Education News – The new face of Canada

The post-secondary education profile of new Canadians

WINNIPEG (CUP) — Immigrants new to Canada are highly educated and prefer ?real-world? disciplines like engineering and business administration. They also differ greatly from native-born Canadians in their approaches to post-secondary education.

Data pulled from the 2006 Census revealed that between 2001 and 2006, 700,000 immigrants came to Canada.

Their education levels are astounding. Approximately 51 per cent of immigrants aged 25 [to] 64 held a university degree, double the percentage of Canadian-born degree holders of the same age.

Overall, immigrant Canadians comprise half of Canada’s doctorate and master’s degree holders. Sixteen per cent of them earned their degree in a Canadian institution.

?Canada is twice the size as Brazil and one third on the population,? said Caroline Rosa, a 25-year-old Agriculture graduate student at the University of Manitoba. She began her immigration process earlier this year.

?There is a lot more competition back home . . . I wanted to take a higher degree that would allow me to work in places other than Brazil.?

At the University of Manitoba, 15 per cent of graduate students have international student status. Many of them are in the process of immigration.

Aaron Glenn, vice-president external for the University of Manitoba Graduate Students’ Association, believes that the numbers are also a factor of the immigration system.

?There is a preference for people who are more educated,? he said.

It is also the result of the highly rewarding graduate school system Canada has.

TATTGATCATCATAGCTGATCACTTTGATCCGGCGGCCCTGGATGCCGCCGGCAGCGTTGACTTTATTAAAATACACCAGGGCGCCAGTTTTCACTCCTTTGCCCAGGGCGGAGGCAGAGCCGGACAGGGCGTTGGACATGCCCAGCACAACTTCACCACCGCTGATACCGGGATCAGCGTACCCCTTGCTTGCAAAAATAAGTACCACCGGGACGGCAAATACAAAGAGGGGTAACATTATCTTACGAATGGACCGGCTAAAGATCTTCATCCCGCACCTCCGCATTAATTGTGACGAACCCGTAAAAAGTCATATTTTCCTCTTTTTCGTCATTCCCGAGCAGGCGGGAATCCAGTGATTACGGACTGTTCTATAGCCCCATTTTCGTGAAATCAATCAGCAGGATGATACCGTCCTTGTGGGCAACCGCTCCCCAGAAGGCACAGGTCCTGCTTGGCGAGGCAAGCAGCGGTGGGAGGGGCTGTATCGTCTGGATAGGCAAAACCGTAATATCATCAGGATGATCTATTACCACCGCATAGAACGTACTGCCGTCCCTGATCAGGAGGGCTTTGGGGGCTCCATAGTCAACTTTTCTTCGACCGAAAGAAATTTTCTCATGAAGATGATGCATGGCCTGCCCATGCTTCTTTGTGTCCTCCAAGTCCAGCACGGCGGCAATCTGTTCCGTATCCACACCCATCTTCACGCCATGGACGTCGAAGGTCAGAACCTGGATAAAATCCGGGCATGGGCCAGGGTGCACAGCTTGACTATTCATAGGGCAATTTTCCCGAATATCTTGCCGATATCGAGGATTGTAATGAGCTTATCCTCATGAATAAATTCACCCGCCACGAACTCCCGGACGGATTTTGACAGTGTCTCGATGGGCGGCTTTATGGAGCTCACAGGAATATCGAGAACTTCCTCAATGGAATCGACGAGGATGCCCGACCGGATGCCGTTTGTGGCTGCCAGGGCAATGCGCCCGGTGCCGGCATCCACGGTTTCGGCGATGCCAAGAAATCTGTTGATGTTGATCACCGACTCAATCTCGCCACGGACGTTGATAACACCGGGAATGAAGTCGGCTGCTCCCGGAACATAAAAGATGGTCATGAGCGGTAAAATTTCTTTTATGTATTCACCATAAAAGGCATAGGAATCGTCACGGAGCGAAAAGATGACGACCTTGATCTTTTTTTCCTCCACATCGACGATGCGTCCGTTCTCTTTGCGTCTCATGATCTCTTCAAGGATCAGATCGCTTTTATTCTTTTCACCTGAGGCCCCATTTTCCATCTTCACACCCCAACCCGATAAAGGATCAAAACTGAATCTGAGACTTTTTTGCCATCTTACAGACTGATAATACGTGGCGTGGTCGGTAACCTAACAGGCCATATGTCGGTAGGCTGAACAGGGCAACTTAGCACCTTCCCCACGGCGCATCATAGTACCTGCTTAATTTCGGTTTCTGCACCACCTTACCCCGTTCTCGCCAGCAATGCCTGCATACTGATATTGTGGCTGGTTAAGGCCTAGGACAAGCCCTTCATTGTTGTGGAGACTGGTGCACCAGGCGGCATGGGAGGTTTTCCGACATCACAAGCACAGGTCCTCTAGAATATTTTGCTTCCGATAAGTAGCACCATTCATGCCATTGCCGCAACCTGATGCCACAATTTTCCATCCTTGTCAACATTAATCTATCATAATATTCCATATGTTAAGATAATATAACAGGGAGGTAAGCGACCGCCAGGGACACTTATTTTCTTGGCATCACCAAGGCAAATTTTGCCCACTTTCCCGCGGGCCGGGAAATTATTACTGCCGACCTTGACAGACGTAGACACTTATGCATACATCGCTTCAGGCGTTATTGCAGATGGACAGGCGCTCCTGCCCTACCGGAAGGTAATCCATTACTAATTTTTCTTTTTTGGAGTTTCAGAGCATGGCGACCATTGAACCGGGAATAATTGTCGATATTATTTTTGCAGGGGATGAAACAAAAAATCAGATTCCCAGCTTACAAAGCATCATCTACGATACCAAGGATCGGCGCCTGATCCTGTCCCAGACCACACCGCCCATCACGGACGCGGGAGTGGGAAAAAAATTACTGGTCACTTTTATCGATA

?In Brazil, I knew I was getting the same pay as a pharmacist as I would as a student here,? said Rosa.

Rosa came here in 2005, lured by graduate stipends, a familiar academic advisor, and the promise of opportunity. She applied for immigration earlier this year.

The differences between the Canadian-born and new immigrant populations continue past degree acquisition, however, and into their choice of disciplines.

Approximately one quarter of immigrants between 2001 and 2006 held a university degree in Engineering. Only six per cent of Canadian-born people between the age of 26 and 64 held the same degree.

Business, Management, Marketing and Related Support Services were second in line for immigrant participation.

Thirty-five per cent of the University of Manitoba’s international graduate students concentrated in the department of Engineering in 2006. It was second only to Agriculture, which contained 45 per cent of the non-citizen students.

In comparison, these students make up only 12 per cent of the university’s Arts faculty.

One reason for this is simple supply and demand.

According to the Canadian Council of Professional Engineers, the number of international students pursuing post-graduate engineering almost doubled between 2001 and 2005 to comprise nearly one third of all engineering graduate students in Canada.

?Engineers find more opportunities here than in India, they can go very far here,? said 28-year-old Chandra Singh, who is in his third year for a Biosystems Engineering PhD.

Singh said that India has a 200,000-person waiting list for enrolment in an engineering PhD program.

?It’s a very tough competition to get into a good engineering school [back home].?

In Canada, where only 20 per cent of the population holds a university degree, the options are much greater.

?In Brazil, I have to be the best to even get a job and get minimum wage,? said Rosa. ?Here, people do well without having a degree.?

?[Canadian-born citizens] wait to see what they’re really like,? she continued. ?[Back home], none of my friends went to work right after high-school.?

Immigrant and international students fill educational and economic voids that Canadians miss out on.

?There’s a demand for higher education (masters and PhD students) here, if you don’t recruit Canadians you go internationally,? said Singh.

Cultural differences play a great part in the post-secondary education choices of new Canadians.

?In certain countries there’s an emphasis to go to post-secondary education and go into engineering or medicine where you’ll make something of yourself,? said Glenn.

?Here, the parents don’t seem to be [as pushy].?

Rosa agrees.

?My parents really encouraged me to have a higher degree . . . Back home, you are not likely to have many chances if you don’t hold a degree.?

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